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Symmetry is all around us. Of fundamental significance to the way we interpret the world, this unique, pervasive phenomenon indicates a dynamic relationship between objects. Combining a rich historical narrative with his own personal journey as a mathematician, Marcus du Sautoy takes a unique look into the mathematical mind as he explores deep conjectures about symmetry and brings us face-to-face with the oddball mathematicians, both past and present, who have battled to understand symmetry's elusive qualities.
This new ebook from the author of 'The Music of the Primes' combines a personal insight into the mind of a working mathematician with the story of one of the biggest adventures in mathematics: the search for symmetry.
Every time we download music, take a flight across the Atlantic or talk on our cell phones, we are relying on great mathematical inventions. In The Number Mysteries, one of our generation's foremost mathematicians Marcus du Sautoy offers a playful and accessible examination of numbers and how, despite efforts of the greatest minds, the most fundamental puzzles of nature remain unsolved. Du Sautoy tells about the quest to predict the future—from the flight of asteroids to an impending storm, from bending a ball like Beckham to forecasting population growth. He brings to life the beauty behind five mathematical puzzles that have contributed to our understanding of the world around us and have helped develop the technology to cope with it. With loads of games to play and puzzles to solve, this is a math book for everyone.
Bestselling author and astrophysicist Mario Livio examines the lives and theories of history’s greatest mathematicians to ask how—if mathematics is an abstract construction of the human mind—it can so perfectly explain the physical world. Nobel Laureate Eugene Wigner once wondered about “the unreasonable effectiveness of mathematics” in the formulation of the laws of nature. Is God a Mathematician? investigates why mathematics is as powerful as it is. From ancient times to the present, scientists and philosophers have marveled at how such a seemingly abstract discipline could so perfectly explain the natural world. More than that—mathematics has often made predictions, for example, about subatomic particles or cosmic phenomena that were unknown at the time, but later were proven to be true. Is mathematics ultimately invented or discovered? If, as Einstein insisted, mathematics is “a product of human thought that is independent of experience,” how can it so accurately describe and even predict the world around us? Physicist and author Mario Livio brilliantly explores mathematical ideas from Pythagoras to the present day as he shows us how intriguing questions and ingenious answers have led to ever deeper insights into our world. This fascinating book will interest anyone curious about the human mind, the scientific world, and the relationship between them.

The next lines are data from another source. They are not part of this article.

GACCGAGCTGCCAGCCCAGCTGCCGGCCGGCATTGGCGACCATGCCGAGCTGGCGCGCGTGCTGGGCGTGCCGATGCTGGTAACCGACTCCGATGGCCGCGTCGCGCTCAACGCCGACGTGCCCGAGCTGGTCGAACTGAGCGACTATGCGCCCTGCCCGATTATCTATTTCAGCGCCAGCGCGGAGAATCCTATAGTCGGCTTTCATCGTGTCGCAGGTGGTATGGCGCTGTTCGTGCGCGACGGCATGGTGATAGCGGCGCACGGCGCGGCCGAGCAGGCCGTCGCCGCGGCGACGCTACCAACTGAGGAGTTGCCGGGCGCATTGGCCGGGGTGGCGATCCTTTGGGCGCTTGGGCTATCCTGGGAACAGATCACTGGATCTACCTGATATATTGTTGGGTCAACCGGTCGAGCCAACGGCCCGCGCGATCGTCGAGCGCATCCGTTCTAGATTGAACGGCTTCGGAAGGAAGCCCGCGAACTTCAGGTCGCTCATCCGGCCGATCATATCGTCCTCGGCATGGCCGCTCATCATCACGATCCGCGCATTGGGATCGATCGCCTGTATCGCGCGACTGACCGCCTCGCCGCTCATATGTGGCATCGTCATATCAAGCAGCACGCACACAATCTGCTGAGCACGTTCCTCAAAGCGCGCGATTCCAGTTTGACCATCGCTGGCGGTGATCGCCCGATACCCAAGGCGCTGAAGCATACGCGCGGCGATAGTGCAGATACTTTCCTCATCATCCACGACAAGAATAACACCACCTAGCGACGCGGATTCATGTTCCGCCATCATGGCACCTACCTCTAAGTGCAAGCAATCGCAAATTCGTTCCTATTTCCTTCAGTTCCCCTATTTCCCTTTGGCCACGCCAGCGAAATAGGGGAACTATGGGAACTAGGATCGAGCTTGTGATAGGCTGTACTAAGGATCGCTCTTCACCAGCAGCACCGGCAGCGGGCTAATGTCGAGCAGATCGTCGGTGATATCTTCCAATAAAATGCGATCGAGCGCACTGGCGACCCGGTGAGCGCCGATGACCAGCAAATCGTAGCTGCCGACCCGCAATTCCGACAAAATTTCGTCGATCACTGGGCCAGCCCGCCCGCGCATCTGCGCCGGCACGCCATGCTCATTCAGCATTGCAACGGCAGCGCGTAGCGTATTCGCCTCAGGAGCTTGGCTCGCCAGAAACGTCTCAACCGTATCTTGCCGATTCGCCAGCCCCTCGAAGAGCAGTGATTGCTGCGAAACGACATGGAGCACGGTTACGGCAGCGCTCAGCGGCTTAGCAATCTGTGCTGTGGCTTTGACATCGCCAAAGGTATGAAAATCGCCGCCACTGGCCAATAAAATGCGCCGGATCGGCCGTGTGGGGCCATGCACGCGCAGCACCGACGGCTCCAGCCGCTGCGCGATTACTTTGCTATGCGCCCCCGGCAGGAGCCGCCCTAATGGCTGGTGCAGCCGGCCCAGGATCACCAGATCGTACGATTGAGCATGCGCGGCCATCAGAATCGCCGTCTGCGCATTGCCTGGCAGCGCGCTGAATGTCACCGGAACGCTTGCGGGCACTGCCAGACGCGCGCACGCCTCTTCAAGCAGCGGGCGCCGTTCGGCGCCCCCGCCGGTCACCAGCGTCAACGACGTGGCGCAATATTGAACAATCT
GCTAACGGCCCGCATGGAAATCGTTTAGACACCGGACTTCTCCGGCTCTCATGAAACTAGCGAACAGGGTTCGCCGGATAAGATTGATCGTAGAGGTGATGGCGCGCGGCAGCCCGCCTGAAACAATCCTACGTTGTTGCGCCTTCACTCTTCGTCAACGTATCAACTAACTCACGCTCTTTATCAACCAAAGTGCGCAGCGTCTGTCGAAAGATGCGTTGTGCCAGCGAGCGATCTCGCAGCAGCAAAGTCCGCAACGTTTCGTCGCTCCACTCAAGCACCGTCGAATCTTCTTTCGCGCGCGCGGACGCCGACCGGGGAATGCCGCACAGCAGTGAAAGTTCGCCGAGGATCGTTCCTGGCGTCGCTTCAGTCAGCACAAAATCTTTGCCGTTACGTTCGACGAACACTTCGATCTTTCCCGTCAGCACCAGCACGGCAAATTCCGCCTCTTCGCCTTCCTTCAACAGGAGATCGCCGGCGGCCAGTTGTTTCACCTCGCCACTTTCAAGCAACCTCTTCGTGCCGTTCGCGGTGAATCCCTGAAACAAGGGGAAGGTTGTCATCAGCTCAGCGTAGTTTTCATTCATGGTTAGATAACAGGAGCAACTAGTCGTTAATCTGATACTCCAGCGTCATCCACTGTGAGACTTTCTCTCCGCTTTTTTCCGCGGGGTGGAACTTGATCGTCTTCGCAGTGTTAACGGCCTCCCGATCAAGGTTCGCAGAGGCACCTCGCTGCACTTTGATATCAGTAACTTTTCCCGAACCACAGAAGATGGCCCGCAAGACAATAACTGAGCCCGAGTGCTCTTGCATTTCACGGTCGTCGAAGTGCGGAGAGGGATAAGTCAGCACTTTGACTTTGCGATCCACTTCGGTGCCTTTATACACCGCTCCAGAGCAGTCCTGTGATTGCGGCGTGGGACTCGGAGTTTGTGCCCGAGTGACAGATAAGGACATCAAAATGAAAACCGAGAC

Szpiro's book provides a delightful, well-written, eclectic selection of mathematical tidbits that makes excellent airplane reading for anyone with an interest in mathematics, regardless of their mathematical background. Excellent gift material. --Keith Devlin, Stanford University, author of The Unfinished Game and The Language of Mathematics It is great to have collected in one volume the many varied, insightful and often surprising mathematical stories that George Szpiro has written in his mathematical columns for the newspapers through the years. --Marcus du Sautoy, Oxford University, author of The Music of the Primes and Symmetry: A Journey into the Patterns of Nature Mathematics is thriving. Not only have long-standing problems, such as the Poincare conjecture, been solved, but mathematics is an important element of many modern conveniences, such as cell phones, CDs, and secure transactions over the Internet. For good or for bad, it is also the engine that drives modern investment strategies. Fortunately for the general public, mathematics and its modern applications can be intelligible to the non-specialist, as George Szpiro shows in A Mathematical Medley. In stories of a few pages each, Szpiro describes in layman's terms mathematical problems that have recently been solved (or thought to have been solved), research that was published in scientific journals, and mathematical observations about contemporary life. Anecdotal stories about the lives of mathematicians and stories about famous old problems are interspersed among other vignettes.
Although the patterns are computer-generated, the book is informal and emphasis is on the fun that the true pattern lover finds in doing rather than in reading about the doing.

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